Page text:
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F1 | Japanese GP | Steiner calls Schumacher’s crash a “self-inflicted” damage

After concluding the Singapore GP outside the top because of an incident with Russell, Schumacher has experienced yet a new crash during the first practice session in Suzuka.

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F1 | Japanese GP | Steiner calls Schumacher’s crash a “self-inflicted” damage
Fuente imagen: formula1.com

Haas Formula 1 team principal Guenther Steiner, who is known for his straightforward opinions, has described Schumacher’s crash in opening practice at the Japanese Grand Prix as “self-inflicted”.

While he was returning to the pits at the end of FP1, Schumacher spun off, sliding through the gravel at the exit of Turn 7 and slamming into the barriers – causing significant damage to the front-end of the VF-22. The crash prevented him from attending FP2 while his team changed his chassis.

The timing of the crash isn’t good for Schumacher as he faces a fight to remain in F1 next year. The German’s contract hasn’t been renewed yet, and it is rumored that the American team will choose next year’s teammate for Kevin Magnussen between Schumacher and Aston Martin’s reserve driver Nico Hulkenberg.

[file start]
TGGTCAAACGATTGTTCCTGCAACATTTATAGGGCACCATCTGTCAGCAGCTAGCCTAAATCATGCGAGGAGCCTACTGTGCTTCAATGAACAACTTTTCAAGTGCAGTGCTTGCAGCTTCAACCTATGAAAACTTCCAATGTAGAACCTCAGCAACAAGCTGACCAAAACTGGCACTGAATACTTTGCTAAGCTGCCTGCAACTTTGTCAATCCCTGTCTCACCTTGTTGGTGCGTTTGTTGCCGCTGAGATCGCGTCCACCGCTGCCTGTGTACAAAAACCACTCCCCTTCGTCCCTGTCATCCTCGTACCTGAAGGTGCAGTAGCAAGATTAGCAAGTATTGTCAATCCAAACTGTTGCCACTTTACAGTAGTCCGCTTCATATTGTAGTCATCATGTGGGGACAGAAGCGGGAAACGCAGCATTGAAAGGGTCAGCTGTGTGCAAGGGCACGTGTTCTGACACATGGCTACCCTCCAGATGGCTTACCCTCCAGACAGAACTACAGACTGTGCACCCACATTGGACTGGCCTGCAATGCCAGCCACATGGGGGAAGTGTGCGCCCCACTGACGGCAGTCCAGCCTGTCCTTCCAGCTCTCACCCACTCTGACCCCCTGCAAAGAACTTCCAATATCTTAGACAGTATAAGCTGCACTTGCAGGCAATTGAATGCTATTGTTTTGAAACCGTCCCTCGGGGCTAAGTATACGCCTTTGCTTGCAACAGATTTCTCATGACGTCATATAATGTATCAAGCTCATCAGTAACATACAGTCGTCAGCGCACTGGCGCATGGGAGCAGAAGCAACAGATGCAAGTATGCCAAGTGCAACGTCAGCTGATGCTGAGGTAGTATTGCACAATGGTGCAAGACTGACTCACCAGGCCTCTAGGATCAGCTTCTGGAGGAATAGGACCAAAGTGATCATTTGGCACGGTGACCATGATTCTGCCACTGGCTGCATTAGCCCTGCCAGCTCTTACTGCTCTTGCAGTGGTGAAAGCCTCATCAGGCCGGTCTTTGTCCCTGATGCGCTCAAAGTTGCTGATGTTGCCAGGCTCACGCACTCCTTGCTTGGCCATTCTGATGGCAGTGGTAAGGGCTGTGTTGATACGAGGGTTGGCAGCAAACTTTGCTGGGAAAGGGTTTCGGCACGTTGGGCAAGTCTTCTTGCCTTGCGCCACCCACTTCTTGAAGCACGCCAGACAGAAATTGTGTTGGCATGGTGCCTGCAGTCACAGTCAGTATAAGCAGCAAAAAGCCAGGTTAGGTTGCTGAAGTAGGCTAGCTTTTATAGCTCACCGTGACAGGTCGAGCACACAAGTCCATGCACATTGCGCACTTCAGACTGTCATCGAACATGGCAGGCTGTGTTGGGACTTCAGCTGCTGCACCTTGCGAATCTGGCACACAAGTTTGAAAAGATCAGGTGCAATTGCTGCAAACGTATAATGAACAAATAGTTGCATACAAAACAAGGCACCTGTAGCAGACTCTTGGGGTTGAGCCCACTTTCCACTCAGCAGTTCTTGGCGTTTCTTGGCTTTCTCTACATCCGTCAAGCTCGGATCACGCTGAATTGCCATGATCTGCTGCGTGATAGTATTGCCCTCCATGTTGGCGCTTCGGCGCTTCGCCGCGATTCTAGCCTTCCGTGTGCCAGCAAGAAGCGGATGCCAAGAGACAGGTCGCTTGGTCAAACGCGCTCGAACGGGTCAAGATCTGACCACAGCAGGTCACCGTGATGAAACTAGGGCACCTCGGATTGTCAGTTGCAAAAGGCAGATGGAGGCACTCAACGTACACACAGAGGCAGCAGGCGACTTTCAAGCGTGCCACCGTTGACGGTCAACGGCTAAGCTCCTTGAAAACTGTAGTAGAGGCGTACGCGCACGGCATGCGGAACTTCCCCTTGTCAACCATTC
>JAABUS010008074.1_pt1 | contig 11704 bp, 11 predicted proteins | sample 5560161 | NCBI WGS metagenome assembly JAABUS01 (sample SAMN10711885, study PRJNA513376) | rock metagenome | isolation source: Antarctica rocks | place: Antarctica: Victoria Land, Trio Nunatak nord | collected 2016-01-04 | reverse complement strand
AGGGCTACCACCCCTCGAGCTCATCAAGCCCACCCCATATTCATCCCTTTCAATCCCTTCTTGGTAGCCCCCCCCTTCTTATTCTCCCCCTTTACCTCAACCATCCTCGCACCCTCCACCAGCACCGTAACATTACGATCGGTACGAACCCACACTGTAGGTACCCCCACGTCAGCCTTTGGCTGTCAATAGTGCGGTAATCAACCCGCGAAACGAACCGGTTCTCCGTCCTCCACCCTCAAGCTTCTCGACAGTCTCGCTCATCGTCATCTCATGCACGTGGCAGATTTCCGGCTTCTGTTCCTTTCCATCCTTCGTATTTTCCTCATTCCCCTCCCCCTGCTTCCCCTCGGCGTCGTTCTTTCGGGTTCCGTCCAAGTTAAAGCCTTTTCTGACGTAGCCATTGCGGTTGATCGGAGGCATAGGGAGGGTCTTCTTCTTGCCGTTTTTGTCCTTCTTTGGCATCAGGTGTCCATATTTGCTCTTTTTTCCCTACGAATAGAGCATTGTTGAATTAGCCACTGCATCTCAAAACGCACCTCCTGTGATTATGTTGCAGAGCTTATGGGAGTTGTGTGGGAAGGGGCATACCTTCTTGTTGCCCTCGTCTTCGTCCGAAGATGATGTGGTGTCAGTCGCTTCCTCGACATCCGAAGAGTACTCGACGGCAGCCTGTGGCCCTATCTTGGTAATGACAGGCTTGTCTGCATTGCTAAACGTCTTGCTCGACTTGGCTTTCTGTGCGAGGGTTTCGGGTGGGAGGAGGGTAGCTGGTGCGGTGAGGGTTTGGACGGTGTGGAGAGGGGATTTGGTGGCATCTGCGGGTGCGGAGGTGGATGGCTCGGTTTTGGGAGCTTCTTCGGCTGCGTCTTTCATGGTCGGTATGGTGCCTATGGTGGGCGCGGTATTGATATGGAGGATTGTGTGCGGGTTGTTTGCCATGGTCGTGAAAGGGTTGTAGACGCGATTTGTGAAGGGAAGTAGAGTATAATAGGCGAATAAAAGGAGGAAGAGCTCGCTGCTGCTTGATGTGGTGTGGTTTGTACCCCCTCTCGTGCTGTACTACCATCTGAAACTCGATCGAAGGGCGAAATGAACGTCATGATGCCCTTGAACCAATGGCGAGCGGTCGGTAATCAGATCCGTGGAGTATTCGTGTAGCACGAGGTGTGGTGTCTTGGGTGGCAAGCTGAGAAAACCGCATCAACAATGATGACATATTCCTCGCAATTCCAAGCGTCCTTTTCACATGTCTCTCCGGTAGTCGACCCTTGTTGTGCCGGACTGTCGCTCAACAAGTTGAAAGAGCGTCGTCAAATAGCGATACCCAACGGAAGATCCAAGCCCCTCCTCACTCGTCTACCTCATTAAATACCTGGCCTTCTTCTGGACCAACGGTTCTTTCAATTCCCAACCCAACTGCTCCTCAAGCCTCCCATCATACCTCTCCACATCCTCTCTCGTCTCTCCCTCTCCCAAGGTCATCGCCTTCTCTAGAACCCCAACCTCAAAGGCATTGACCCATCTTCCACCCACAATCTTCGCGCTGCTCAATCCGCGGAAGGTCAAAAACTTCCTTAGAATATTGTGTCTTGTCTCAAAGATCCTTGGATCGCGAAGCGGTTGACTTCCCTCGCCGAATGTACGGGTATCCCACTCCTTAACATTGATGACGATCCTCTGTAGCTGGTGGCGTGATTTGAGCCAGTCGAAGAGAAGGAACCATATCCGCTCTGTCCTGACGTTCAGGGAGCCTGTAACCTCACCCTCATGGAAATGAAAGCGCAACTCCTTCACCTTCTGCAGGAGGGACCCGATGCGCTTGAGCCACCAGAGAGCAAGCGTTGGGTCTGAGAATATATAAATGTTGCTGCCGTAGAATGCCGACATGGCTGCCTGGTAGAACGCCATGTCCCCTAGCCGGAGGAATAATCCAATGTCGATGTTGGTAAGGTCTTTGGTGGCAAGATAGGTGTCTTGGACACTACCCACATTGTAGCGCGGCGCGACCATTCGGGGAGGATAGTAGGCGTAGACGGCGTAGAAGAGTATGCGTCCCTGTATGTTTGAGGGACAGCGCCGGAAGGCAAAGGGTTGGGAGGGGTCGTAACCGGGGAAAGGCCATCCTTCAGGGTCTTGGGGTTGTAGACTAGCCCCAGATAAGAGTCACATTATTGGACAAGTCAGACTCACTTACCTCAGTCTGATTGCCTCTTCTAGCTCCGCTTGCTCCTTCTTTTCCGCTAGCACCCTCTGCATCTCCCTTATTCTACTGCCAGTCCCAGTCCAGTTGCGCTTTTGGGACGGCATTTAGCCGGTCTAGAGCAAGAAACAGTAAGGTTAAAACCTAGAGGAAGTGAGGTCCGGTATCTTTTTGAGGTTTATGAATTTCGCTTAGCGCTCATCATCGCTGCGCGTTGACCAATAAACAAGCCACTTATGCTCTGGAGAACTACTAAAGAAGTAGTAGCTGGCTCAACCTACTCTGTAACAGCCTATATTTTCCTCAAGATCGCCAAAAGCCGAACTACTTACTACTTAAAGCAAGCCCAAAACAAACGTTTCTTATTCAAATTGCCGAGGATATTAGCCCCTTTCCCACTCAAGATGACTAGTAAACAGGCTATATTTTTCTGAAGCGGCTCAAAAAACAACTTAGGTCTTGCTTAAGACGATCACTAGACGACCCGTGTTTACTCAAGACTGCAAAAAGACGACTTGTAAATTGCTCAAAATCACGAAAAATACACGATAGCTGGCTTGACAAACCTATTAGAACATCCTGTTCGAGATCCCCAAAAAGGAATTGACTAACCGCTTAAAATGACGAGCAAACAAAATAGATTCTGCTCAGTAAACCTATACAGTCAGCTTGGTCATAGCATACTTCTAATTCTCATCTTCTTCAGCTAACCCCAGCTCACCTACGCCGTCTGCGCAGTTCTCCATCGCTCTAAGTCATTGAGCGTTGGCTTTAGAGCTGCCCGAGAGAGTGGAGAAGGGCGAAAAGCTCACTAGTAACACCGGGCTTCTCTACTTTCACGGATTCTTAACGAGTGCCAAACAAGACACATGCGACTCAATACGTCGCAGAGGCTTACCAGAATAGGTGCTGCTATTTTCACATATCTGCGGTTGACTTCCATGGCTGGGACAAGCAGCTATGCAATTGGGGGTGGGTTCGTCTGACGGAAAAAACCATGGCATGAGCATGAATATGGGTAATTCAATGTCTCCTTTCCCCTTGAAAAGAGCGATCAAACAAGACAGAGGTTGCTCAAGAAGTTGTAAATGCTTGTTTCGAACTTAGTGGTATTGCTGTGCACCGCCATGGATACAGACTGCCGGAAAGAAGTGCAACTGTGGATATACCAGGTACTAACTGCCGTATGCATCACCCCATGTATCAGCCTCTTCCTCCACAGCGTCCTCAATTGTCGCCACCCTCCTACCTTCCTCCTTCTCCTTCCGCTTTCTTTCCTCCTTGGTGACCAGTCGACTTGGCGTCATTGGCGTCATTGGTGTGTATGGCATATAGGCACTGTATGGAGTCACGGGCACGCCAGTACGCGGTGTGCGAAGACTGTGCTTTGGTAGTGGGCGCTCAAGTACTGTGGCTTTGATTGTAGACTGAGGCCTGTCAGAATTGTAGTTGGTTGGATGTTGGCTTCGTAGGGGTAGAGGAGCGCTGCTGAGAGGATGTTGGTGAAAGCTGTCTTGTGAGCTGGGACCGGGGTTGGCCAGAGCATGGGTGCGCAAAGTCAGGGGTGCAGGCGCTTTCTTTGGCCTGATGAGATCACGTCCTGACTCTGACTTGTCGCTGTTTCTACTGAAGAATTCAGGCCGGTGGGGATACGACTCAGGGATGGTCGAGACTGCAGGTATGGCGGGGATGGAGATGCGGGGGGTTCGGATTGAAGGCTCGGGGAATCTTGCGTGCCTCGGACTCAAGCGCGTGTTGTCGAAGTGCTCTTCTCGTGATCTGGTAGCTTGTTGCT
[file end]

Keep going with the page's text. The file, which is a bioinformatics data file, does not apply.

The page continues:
The crash might have been caused because Schumacher has pointed to the spray from Carlos Sainz in front.

“It was quite wet and unfortunately, we had an aquaplaning moment which ended up in us losing the rear,” said Schumacher.

“We’ve lost time and we’ve got to do a big job tomorrow, but the track is great, the car felt great today so hopefully we’re in a good position.

“Tomorrow should be dry so we’ll see what we can do from there.”

Team boss Steiner was visibly not happy with the situation – he conceded that the wet conditions in FP1 weren’t easy but pointed out that the drivers knew what to expect from that weather.

“The spray you can see, there was water before. I’m not out there driving telling you how difficult it is, but this job is not easy,” Steiner said.

“In the end, it was self-inflicted. Yeah, there was spray, there was water, but you know that.”

When asked if Steiner would issue his driver with a telling off, he replied: “No. Sometimes less is more. I did not speak with him.”

While Schumacher was in the pits, team-mate Magnussen was fifth fastest in FP2 but Steiner said it was important to not “jump to any conclusions today”.

The extra 30 minutes in FP2, allocated for testing of Pirelli’s prototype slick tyres that was not possible in the conditions, allowed the team to complete a set-up experiment on Magnussen’s car.

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